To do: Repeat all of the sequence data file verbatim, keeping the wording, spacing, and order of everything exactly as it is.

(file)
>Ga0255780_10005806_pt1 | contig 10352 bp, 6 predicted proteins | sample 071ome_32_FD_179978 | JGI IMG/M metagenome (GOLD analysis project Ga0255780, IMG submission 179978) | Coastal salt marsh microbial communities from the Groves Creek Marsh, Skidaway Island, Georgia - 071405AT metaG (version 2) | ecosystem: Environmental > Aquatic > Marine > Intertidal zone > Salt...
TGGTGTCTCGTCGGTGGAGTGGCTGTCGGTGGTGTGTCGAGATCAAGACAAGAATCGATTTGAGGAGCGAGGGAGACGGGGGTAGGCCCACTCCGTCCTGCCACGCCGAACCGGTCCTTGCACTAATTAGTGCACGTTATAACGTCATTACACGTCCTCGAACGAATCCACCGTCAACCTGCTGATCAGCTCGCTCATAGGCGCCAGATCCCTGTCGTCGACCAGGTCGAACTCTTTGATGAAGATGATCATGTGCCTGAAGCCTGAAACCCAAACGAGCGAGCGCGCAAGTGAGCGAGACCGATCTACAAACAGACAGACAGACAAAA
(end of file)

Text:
>Ga0255780_10005806_pt1 | contig 10352 bp, 6 predicted proteins | sample 071ome_32_FD_179978 | JGI IMG/M metagenome (GOLD analysis project Ga0255780, IMG submission 179978) | Coastal salt marsh microbial communities from the Groves Creek Marsh, Skidaway Island, Georgia - 071405AT metaG (version 2) | ecosystem: Environmental > Aquatic > Marine > Intertidal zone > Salt...
TGGTGTCTCGTCGGTGGAGTGGCTGTCGGTGGTGTGTCGAGATCAAGACAAGAATCGATTTGAGGAGCGAGGGAGACGGGGGTAGGCCCACTCCGTCCTGCCACGCCGAACCGGTCCTTGCACTAATTAGTGCACGTTATAACGTCATTACACGTCCTCGAACGAATCCACCGTCAACCTGCTGATCAGCTCGCTCATAGGCGCCAGATCCCTGTCGTCGACCAGGTCGAACTCTTTGATGAAGATGATCATGTGCCTGAAGCCTGAAACCCAAACGAGCGAGCGCGCAAGTGAGCGAGACCGATCTACAAACAGACAGACAGACAAAA